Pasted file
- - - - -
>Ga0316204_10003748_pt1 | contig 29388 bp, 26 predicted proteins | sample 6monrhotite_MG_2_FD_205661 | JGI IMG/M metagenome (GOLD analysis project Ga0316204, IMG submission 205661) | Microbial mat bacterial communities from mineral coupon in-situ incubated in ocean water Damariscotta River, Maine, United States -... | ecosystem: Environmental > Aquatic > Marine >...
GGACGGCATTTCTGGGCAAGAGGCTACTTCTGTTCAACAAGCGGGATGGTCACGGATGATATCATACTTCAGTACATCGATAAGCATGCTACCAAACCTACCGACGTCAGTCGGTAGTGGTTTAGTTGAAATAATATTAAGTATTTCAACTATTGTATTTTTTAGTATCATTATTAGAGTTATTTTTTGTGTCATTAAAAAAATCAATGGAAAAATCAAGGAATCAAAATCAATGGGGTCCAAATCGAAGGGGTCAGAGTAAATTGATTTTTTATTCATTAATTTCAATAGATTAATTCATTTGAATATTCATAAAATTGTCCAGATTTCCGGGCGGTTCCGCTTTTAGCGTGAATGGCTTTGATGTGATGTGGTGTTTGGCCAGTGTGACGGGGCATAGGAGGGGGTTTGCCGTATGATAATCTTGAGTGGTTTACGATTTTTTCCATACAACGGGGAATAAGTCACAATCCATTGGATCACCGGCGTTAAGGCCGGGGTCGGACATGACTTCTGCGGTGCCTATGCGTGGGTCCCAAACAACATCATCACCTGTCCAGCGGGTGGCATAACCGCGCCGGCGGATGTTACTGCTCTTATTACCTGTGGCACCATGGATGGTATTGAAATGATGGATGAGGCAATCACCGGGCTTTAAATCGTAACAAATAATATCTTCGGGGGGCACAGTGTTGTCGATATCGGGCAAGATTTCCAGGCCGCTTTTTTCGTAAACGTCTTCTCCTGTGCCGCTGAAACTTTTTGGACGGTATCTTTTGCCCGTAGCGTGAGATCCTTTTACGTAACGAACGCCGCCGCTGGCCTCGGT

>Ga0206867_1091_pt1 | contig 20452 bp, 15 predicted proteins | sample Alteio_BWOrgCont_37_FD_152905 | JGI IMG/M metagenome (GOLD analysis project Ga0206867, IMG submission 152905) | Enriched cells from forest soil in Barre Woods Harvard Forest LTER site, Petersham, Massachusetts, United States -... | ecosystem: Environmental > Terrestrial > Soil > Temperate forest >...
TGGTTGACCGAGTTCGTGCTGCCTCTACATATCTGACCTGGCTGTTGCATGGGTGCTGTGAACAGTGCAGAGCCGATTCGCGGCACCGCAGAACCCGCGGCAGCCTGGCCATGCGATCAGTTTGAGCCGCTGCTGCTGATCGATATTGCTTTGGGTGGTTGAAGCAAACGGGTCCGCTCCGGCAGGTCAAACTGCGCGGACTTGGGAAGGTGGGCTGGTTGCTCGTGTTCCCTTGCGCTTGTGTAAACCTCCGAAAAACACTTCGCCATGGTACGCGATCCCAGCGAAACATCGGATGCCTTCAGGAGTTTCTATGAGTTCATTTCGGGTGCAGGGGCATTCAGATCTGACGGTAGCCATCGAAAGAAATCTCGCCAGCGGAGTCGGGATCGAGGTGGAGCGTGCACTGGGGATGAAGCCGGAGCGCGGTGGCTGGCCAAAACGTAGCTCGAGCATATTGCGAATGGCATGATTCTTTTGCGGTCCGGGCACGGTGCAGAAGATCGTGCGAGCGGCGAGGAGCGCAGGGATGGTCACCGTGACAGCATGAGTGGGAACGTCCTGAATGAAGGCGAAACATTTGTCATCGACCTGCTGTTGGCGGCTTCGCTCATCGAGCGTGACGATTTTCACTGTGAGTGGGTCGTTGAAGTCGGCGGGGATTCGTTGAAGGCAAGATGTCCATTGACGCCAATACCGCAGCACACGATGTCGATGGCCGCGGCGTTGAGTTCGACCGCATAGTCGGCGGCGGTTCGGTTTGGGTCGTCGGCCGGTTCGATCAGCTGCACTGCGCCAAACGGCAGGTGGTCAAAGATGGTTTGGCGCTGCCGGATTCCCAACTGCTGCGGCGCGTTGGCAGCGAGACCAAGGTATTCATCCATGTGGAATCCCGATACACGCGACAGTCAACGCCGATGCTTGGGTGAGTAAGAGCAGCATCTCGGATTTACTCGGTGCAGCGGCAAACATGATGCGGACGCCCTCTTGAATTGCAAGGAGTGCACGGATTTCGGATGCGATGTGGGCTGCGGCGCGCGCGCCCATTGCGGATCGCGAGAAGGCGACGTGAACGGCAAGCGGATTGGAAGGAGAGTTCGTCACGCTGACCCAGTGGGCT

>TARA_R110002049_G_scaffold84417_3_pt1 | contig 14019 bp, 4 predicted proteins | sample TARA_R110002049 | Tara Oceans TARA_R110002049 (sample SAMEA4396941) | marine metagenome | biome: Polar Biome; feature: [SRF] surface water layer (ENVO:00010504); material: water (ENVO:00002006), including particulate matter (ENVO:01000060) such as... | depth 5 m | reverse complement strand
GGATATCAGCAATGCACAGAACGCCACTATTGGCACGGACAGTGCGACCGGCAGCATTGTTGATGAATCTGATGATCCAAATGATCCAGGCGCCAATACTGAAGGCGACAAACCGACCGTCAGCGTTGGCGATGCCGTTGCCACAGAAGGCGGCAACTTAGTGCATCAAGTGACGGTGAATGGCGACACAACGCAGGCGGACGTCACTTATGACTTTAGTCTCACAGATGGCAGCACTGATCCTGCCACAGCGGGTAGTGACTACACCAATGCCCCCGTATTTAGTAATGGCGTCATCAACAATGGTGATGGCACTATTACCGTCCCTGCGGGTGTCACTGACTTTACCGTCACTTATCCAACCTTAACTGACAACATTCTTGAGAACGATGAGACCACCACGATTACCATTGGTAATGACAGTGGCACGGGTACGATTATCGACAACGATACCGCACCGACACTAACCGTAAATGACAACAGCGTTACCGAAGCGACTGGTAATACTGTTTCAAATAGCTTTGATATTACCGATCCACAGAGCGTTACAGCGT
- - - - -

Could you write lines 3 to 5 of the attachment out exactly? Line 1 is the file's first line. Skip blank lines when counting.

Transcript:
>Ga0206867_1091_pt1 | contig 20452 bp, 15 predicted proteins | sample Alteio_BWOrgCont_37_FD_152905 | JGI IMG/M metagenome (GOLD analysis project Ga0206867, IMG submission 152905) | Enriched cells from forest soil in Barre Woods Harvard Forest LTER site, Petersham, Massachusetts, United States -... | ecosystem: Environmental > Terrestrial > Soil > Temperate forest >...
TGGTTGACCGAGTTCGTGCTGCCTCTACATATCTGACCTGGCTGTTGCATGGGTGCTGTGAACAGTGCAGAGCCGATTCGCGGCACCGCAGAACCCGCGGCAGCCTGGCCATGCGATCAGTTTGAGCCGCTGCTGCTGATCGATATTGCTTTGGGTGGTTGAAGCAAACGGGTCCGCTCCGGCAGGTCAAACTGCGCGGACTTGGGAAGGTGGGCTGGTTGCTCGTGTTCCCTTGCGCTTGTGTAAACCTCCGAAAAACACTTCGCCATGGTACGCGATCCCAGCGAAACATCGGATGCCTTCAGGAGTTTCTATGAGTTCATTTCGGGTGCAGGGGCATTCAGATCTGACGGTAGCCATCGAAAGAAATCTCGCCAGCGGAGTCGGGATCGAGGTGGAGCGTGCACTGGGGATGAAGCCGGAGCGCGGTGGCTGGCCAAAACGTAGCTCGAGCATATTGCGAATGGCATGATTCTTTTGCGGTCCGGGCACGGTGCAGAAGATCGTGCGAGCGGCGAGGAGCGCAGGGATGGTCACCGTGACAGCATGAGTGGGAACGTCCTGAATGAAGGCGAAACATTTGTCATCGACCTGCTGTTGGCGGCTTCGCTCATCGAGCGTGACGATTTTCACTGTGAGTGGGTCGTTGAAGTCGGCGGGGATTCGTTGAAGGCAAGATGTCCATTGACGCCAATACCGCAGCACACGATGTCGATGGCCGCGGCGTTGAGTTCGACCGCATAGTCGGCGGCGGTTCGGTTTGGGTCGTCGGCCGGTTCGATCAGCTGCACTGCGCCAAACGGCAGGTGGTCAAAGATGGTTTGGCGCTGCCGGATTCCCAACTGCTGCGGCGCGTTGGCAGCGAGACCAAGGTATTCATCCATGTGGAATCCCGATACACGCGACAGTCAACGCCGATGCTTGGGTGAGTAAGAGCAGCATCTCGGATTTACTCGGTGCAGCGGCAAACATGATGCGGACGCCCTCTTGAATTGCAAGGAGTGCACGGATTTCGGATGCGATGTGGGCTGCGGCGCGCGCGCCCATTGCGGATCGCGAGAAGGCGACGTGAACGGCAAGCGGATTGGAAGGAGAGTTCGTCACGCTGACCCAGTGGGCT

>TARA_R110002049_G_scaffold84417_3_pt1 | contig 14019 bp, 4 predicted proteins | sample TARA_R110002049 | Tara Oceans TARA_R110002049 (sample SAMEA4396941) | marine metagenome | biome: Polar Biome; feature: [SRF] surface water layer (ENVO:00010504); material: water (ENVO:00002006), including particulate matter (ENVO:01000060) such as... | depth 5 m | reverse complement strand